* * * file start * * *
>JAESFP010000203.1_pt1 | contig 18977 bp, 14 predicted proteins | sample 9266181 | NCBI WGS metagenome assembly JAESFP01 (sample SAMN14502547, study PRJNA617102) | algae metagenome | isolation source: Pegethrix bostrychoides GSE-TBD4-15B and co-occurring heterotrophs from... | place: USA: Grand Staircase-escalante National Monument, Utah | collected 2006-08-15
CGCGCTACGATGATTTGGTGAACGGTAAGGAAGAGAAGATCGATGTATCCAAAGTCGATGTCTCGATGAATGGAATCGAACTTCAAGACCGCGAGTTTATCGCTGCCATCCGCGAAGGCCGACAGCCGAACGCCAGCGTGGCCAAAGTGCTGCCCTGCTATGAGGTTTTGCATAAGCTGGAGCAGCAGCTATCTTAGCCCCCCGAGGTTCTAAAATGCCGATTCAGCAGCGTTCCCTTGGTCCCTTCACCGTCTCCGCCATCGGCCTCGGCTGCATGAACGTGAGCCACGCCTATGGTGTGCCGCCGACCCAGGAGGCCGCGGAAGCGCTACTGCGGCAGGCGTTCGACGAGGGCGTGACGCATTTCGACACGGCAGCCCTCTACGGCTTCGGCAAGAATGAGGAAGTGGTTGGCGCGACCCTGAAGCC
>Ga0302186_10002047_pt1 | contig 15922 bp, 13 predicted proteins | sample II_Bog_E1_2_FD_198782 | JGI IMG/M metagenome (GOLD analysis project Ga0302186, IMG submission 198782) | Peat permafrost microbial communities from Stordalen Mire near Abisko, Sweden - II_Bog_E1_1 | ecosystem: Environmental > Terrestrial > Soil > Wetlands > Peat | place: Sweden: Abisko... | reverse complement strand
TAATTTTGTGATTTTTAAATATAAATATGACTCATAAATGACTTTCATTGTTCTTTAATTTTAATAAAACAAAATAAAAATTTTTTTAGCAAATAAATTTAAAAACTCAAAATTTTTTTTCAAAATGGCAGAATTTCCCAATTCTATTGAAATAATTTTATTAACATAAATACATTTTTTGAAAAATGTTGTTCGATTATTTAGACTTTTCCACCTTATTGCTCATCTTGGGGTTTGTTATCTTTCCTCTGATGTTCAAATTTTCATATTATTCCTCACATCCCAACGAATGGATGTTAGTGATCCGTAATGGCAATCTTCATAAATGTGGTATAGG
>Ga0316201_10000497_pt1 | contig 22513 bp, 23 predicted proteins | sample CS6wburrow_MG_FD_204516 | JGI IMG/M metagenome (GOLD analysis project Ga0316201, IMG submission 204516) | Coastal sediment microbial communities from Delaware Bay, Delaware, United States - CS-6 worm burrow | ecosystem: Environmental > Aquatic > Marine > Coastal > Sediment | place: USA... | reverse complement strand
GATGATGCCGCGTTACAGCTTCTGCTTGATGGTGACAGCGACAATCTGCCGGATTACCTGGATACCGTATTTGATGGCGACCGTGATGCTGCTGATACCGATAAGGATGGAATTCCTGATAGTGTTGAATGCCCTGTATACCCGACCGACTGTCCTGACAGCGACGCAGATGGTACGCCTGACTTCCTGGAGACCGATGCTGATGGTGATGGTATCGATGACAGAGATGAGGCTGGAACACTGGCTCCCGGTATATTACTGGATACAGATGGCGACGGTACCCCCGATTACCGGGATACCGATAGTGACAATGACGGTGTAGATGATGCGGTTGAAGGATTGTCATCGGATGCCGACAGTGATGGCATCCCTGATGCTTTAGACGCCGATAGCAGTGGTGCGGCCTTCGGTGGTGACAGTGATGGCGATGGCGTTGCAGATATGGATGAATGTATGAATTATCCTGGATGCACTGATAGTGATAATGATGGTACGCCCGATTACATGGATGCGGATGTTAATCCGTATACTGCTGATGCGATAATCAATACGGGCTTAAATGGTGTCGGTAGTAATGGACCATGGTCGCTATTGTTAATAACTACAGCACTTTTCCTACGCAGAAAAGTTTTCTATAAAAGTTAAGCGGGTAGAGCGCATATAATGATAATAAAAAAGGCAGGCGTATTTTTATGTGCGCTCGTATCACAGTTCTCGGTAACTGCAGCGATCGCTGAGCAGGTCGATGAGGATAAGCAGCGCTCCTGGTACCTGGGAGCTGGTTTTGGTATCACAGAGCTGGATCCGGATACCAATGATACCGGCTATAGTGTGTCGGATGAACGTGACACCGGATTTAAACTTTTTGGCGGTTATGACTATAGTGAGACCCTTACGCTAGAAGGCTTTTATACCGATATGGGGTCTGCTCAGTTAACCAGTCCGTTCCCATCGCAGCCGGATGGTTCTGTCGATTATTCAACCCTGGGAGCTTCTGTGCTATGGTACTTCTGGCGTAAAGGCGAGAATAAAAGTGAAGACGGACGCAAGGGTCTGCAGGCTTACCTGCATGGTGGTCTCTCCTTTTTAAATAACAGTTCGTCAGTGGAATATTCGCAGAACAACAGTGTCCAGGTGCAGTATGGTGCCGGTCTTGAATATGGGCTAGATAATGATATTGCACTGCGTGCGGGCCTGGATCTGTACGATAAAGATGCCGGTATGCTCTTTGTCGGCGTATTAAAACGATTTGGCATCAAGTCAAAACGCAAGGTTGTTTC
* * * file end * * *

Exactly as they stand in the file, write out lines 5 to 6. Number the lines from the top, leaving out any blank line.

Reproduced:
>Ga0316201_10000497_pt1 | contig 22513 bp, 23 predicted proteins | sample CS6wburrow_MG_FD_204516 | JGI IMG/M metagenome (GOLD analysis project Ga0316201, IMG submission 204516) | Coastal sediment microbial communities from Delaware Bay, Delaware, United States - CS-6 worm burrow | ecosystem: Environmental > Aquatic > Marine > Coastal > Sediment | place: USA... | reverse complement strand
GATGATGCCGCGTTACAGCTTCTGCTTGATGGTGACAGCGACAATCTGCCGGATTACCTGGATACCGTATTTGATGGCGACCGTGATGCTGCTGATACCGATAAGGATGGAATTCCTGATAGTGTTGAATGCCCTGTATACCCGACCGACTGTCCTGACAGCGACGCAGATGGTACGCCTGACTTCCTGGAGACCGATGCTGATGGTGATGGTATCGATGACAGAGATGAGGCTGGAACACTGGCTCCCGGTATATTACTGGATACAGATGGCGACGGTACCCCCGATTACCGGGATACCGATAGTGACAATGACGGTGTAGATGATGCGGTTGAAGGATTGTCATCGGATGCCGACAGTGATGGCATCCCTGATGCTTTAGACGCCGATAGCAGTGGTGCGGCCTTCGGTGGTGACAGTGATGGCGATGGCGTTGCAGATATGGATGAATGTATGAATTATCCTGGATGCACTGATAGTGATAATGATGGTACGCCCGATTACATGGATGCGGATGTTAATCCGTATACTGCTGATGCGATAATCAATACGGGCTTAAATGGTGTCGGTAGTAATGGACCATGGTCGCTATTGTTAATAACTACAGCACTTTTCCTACGCAGAAAAGTTTTCTATAAAAGTTAAGCGGGTAGAGCGCATATAATGATAATAAAAAAGGCAGGCGTATTTTTATGTGCGCTCGTATCACAGTTCTCGGTAACTGCAGCGATCGCTGAGCAGGTCGATGAGGATAAGCAGCGCTCCTGGTACCTGGGAGCTGGTTTTGGTATCACAGAGCTGGATCCGGATACCAATGATACCGGCTATAGTGTGTCGGATGAACGTGACACCGGATTTAAACTTTTTGGCGGTTATGACTATAGTGAGACCCTTACGCTAGAAGGCTTTTATACCGATATGGGGTCTGCTCAGTTAACCAGTCCGTTCCCATCGCAGCCGGATGGTTCTGTCGATTATTCAACCCTGGGAGCTTCTGTGCTATGGTACTTCTGGCGTAAAGGCGAGAATAAAAGTGAAGACGGACGCAAGGGTCTGCAGGCTTACCTGCATGGTGGTCTCTCCTTTTTAAATAACAGTTCGTCAGTGGAATATTCGCAGAACAACAGTGTCCAGGTGCAGTATGGTGCCGGTCTTGAATATGGGCTAGATAATGATATTGCACTGCGTGCGGGCCTGGATCTGTACGATAAAGATGCCGGTATGCTCTTTGTCGGCGTATTAAAACGATTTGGCATCAAGTCAAAACGCAAGGTTGTTTC